Let’s unpack a bit more… the notion of task can have a variety of meanings but usually refers to either task-based learning (as a series of tasks) or a quite different idea as in the case of a performance task (Wiggins and McTighe, 2005).  So from the beginning, there are several ways to interpret any pre/post-types of teaching or learning.  Moreover, when saying that “Pre-teaching refers to the teaching of…” something, basically this means that pre-teaching is… well, teaching.  What is, then, “pre-teaching teaching”?  How can this be a “thing”?  Can pre-teaching teaching occur before the class, but not always?  Can it occur during the class as well? Can an educator pre-teach and teach at the same time?  What specific behaviors by a teacher are associated with the act of pre-teaching?  And how do these behaviors differ from the act of (regular) teaching?

In The Dangers of Pre-Teaching, the term pre-teaching is used 15 (out of 18) times as a noun, as in “What exactly is pre-teaching?” (para. 3).  I have the same question actually. On three occasions, pre-teaching is used as an adjective, as in pre-teaching stage. As an adjective, pre-teaching makes perfect sense, like when we refer to other non-teaching behaviors or concepts: pre-teaching activities, pre-teaching methods, pre-teaching materials, pre-teaching behaviors, etc.  Again, pre-teaching in the nominal form remains odd.

Learning Trumps Teaching

In English language teacher training, we spend a lot of time helping teacher trainees to develop their knowledge about how languages are learned, their pedagogical skills and related theoretical knowledge base, and their English proficiency skills.  We promote reflective practice so that they become more autonomous in learning how to develop not only on their own but through reflective practice through the interaction with other teacher trainees and in-service practitioners.  But in doing so, it is easy to lose sight of the fact that what the learners do is more important than what the teacher (trainer) does.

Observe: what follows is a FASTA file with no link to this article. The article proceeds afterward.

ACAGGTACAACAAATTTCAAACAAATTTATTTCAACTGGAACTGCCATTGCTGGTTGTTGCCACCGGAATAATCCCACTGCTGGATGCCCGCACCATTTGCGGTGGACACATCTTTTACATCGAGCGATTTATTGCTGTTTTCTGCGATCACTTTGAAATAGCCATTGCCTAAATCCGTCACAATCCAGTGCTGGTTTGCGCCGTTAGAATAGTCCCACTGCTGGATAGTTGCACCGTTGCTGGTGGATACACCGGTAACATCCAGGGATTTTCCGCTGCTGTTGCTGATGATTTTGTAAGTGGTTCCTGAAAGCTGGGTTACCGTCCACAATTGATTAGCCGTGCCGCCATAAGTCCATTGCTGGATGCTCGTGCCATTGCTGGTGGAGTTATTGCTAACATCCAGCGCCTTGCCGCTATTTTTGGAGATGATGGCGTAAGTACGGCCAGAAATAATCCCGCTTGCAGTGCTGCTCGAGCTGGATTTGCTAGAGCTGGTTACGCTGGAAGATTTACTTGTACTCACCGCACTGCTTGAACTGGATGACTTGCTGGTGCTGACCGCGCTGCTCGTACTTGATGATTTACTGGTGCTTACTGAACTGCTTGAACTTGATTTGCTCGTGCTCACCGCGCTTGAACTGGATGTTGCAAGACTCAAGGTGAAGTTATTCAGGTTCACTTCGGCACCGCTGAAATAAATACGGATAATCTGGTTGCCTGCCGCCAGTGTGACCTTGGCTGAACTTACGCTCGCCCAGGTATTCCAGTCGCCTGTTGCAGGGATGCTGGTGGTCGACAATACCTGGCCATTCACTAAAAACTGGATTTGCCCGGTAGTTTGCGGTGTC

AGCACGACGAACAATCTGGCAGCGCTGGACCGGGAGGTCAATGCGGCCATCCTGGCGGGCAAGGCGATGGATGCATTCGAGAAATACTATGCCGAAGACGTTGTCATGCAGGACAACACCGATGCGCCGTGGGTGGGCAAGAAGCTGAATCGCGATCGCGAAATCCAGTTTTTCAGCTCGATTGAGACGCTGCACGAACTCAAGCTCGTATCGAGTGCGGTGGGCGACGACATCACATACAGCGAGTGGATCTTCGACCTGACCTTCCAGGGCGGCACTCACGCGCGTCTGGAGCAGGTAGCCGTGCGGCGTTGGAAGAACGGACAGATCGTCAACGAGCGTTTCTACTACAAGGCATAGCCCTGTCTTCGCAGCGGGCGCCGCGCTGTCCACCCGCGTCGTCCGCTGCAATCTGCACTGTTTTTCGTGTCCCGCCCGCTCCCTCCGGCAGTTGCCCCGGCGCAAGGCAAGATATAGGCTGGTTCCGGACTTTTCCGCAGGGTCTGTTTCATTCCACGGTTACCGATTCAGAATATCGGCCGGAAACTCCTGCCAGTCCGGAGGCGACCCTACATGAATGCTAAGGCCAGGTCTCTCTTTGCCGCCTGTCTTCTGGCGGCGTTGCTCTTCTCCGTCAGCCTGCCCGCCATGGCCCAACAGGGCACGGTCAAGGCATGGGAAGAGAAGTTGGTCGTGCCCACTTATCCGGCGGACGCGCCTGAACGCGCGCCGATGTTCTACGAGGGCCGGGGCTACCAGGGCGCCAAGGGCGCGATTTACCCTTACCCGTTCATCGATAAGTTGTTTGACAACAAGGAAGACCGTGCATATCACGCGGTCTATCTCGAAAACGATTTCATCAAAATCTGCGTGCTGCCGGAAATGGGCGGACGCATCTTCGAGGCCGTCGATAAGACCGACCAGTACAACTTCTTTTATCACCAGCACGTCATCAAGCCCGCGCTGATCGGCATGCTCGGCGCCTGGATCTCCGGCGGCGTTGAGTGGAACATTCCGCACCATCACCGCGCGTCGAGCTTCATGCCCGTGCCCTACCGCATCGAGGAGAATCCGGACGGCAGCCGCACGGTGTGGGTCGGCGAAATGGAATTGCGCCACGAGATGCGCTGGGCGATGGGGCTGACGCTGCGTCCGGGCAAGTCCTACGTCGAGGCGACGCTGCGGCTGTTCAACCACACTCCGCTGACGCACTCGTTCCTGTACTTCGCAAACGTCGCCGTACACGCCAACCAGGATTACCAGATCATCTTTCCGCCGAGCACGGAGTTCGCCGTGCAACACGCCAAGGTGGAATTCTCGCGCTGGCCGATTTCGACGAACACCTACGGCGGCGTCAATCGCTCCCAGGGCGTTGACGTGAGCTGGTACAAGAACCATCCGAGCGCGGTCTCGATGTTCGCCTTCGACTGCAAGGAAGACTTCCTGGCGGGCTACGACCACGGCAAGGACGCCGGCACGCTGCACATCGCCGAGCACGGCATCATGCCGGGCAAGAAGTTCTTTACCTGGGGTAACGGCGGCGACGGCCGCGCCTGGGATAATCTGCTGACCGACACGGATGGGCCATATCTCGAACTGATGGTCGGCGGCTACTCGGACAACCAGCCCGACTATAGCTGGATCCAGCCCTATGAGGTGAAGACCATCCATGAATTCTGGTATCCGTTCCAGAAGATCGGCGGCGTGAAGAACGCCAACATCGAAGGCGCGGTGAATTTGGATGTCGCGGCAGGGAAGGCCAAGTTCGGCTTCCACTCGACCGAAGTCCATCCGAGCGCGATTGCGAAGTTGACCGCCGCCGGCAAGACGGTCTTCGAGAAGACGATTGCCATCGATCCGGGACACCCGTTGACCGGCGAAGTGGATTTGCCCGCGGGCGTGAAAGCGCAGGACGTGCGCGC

The problem with the term pre-teaching is that it is more representative of a different type of learning than any specific type of teaching.  It shifts the focus from learning to teaching, which at best remains vague, at worst, a mistake.  Learning vocabulary before a performance task is an enabling act.  All learning is just a string of enabling acts (or behaviors) that connect what one knows and can do already to something new (or something they don’t know and/or cannot do).  Pre-learning is not a thing, just as pre-teaching is not a thing.  Students and teachers both teach and learn throughout the educative experience, becoming less dependent and more independent, on to becoming more interdependent as the learning trajectory unfolds.  Any value in what is referred to as “pre-teaching” relates primarily to trying to understand how one type of (learner) behavior might enable a different type of behavior, and so on.  

To conclude, we seldom think of pre-teaching a child to play baseball, pre-teaching a child to learn how to swim, pre-teaching a child to play basketball, etc.  If I help a child with her free throw shot, I’m not pre-teaching the athlete to become a better basketball player… it’s just a teaching moment, and more importantly, a learning opportunity to see how being a better free throw shooter leads to becoming a better overall player.  

By the time a learner is ready to perform the “main event”, the instructor is no longer a “teacher” (i.e., didactic instructor), but rather a facilitator or coach.

Agree or disagree?  Is the idea of “pre-teaching” just a substitute for “didactic instructor”?  Or something else? Leave your comments below.